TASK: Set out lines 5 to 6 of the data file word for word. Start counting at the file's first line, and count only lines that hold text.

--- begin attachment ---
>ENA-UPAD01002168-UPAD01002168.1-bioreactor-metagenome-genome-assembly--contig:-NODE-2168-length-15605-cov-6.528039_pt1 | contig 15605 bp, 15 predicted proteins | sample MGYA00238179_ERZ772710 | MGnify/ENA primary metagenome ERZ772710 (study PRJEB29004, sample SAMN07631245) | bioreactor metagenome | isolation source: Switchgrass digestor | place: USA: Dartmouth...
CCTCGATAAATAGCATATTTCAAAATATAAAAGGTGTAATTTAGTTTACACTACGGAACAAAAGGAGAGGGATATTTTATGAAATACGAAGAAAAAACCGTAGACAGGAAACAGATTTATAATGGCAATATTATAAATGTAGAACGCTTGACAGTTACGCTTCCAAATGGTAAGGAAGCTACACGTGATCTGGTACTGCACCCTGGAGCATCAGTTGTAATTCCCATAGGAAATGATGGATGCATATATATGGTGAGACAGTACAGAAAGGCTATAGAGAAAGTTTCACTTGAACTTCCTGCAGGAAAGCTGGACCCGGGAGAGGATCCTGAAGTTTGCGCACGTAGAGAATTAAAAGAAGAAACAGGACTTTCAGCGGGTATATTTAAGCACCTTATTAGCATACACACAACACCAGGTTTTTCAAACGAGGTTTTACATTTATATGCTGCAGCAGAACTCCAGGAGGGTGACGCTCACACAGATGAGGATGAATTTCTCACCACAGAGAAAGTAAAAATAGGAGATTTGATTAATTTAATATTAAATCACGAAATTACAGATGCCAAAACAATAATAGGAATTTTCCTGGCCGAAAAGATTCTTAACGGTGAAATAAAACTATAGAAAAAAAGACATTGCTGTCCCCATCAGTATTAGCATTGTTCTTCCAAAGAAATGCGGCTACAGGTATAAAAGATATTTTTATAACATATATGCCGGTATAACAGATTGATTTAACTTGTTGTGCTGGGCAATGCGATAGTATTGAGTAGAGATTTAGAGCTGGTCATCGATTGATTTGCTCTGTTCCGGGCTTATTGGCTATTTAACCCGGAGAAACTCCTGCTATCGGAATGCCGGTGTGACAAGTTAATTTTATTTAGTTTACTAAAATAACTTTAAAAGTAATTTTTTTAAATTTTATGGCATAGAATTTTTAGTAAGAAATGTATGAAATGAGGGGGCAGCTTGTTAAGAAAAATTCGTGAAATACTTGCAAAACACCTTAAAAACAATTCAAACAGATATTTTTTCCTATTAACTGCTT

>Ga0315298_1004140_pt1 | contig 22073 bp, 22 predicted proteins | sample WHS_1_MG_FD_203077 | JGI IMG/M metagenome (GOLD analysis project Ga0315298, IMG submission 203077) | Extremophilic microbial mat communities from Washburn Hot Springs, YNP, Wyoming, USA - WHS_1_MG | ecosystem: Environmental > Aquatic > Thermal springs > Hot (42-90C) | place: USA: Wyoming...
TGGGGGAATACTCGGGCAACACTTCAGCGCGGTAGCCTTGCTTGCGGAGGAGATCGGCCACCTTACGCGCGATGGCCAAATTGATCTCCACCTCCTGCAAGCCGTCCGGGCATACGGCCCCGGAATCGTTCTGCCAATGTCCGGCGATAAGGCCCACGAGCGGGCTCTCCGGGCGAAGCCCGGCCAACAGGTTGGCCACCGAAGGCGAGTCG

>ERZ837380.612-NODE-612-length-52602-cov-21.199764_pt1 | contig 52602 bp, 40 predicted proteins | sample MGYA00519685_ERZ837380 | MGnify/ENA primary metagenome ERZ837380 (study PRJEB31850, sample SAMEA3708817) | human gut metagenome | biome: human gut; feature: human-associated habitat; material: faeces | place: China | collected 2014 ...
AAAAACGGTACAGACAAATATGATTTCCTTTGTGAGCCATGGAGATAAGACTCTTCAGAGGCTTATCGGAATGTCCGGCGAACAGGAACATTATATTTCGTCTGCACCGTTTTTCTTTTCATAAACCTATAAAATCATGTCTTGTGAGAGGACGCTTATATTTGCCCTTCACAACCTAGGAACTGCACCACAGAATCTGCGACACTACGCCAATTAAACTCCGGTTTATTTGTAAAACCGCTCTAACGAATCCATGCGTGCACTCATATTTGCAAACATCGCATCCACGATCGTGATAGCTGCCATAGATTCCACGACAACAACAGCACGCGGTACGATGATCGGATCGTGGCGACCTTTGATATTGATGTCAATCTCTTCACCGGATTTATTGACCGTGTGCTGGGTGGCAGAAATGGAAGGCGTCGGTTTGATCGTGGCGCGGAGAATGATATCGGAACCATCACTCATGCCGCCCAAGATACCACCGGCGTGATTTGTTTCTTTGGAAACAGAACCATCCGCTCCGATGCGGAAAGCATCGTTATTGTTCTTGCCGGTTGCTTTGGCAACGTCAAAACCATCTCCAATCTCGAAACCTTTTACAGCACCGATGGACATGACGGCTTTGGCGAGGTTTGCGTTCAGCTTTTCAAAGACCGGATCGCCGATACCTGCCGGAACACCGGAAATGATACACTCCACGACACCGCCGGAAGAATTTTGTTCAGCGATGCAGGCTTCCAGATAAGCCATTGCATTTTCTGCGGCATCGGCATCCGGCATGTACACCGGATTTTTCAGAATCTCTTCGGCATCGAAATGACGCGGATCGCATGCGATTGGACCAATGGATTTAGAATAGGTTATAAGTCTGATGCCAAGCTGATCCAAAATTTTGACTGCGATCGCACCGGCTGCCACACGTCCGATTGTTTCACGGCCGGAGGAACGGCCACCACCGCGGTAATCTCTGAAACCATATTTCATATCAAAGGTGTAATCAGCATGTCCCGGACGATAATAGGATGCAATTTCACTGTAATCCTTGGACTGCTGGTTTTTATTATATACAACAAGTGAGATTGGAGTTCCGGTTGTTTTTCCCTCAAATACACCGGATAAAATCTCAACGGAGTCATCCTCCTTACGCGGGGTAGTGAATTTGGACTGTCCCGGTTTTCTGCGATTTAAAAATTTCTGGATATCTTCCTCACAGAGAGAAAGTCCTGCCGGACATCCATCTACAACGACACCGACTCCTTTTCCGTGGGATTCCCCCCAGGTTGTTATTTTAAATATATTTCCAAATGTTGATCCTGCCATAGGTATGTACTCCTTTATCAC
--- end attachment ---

>ERZ837380.612-NODE-612-length-52602-cov-21.199764_pt1 | contig 52602 bp, 40 predicted proteins | sample MGYA00519685_ERZ837380 | MGnify/ENA primary metagenome ERZ837380 (study PRJEB31850, sample SAMEA3708817) | human gut metagenome | biome: human gut; feature: human-associated habitat; material: faeces | place: China | collected 2014 ...
AAAAACGGTACAGACAAATATGATTTCCTTTGTGAGCCATGGAGATAAGACTCTTCAGAGGCTTATCGGAATGTCCGGCGAACAGGAACATTATATTTCGTCTGCACCGTTTTTCTTTTCATAAACCTATAAAATCATGTCTTGTGAGAGGACGCTTATATTTGCCCTTCACAACCTAGGAACTGCACCACAGAATCTGCGACACTACGCCAATTAAACTCCGGTTTATTTGTAAAACCGCTCTAACGAATCCATGCGTGCACTCATATTTGCAAACATCGCATCCACGATCGTGATAGCTGCCATAGATTCCACGACAACAACAGCACGCGGTACGATGATCGGATCGTGGCGACCTTTGATATTGATGTCAATCTCTTCACCGGATTTATTGACCGTGTGCTGGGTGGCAGAAATGGAAGGCGTCGGTTTGATCGTGGCGCGGAGAATGATATCGGAACCATCACTCATGCCGCCCAAGATACCACCGGCGTGATTTGTTTCTTTGGAAACAGAACCATCCGCTCCGATGCGGAAAGCATCGTTATTGTTCTTGCCGGTTGCTTTGGCAACGTCAAAACCATCTCCAATCTCGAAACCTTTTACAGCACCGATGGACATGACGGCTTTGGCGAGGTTTGCGTTCAGCTTTTCAAAGACCGGATCGCCGATACCTGCCGGAACACCGGAAATGATACACTCCACGACACCGCCGGAAGAATTTTGTTCAGCGATGCAGGCTTCCAGATAAGCCATTGCATTTTCTGCGGCATCGGCATCCGGCATGTACACCGGATTTTTCAGAATCTCTTCGGCATCGAAATGACGCGGATCGCATGCGATTGGACCAATGGATTTAGAATAGGTTATAAGTCTGATGCCAAGCTGATCCAAAATTTTGACTGCGATCGCACCGGCTGCCACACGTCCGATTGTTTCACGGCCGGAGGAACGGCCACCACCGCGGTAATCTCTGAAACCATATTTCATATCAAAGGTGTAATCAGCATGTCCCGGACGATAATAGGATGCAATTTCACTGTAATCCTTGGACTGCTGGTTTTTATTATATACAACAAGTGAGATTGGAGTTCCGGTTGTTTTTCCCTCAAATACACCGGATAAAATCTCAACGGAGTCATCCTCCTTACGCGGGGTAGTGAATTTGGACTGTCCCGGTTTTCTGCGATTTAAAAATTTCTGGATATCTTCCTCACAGAGAGAAAGTCCTGCCGGACATCCATCTACAACGACACCGACTCCTTTTCCGTGGGATTCCCCCCAGGTTGTTATTTTAAATATATTTCCAAATGTTGATCCTGCCATAGGTATGTACTCCTTTATCAC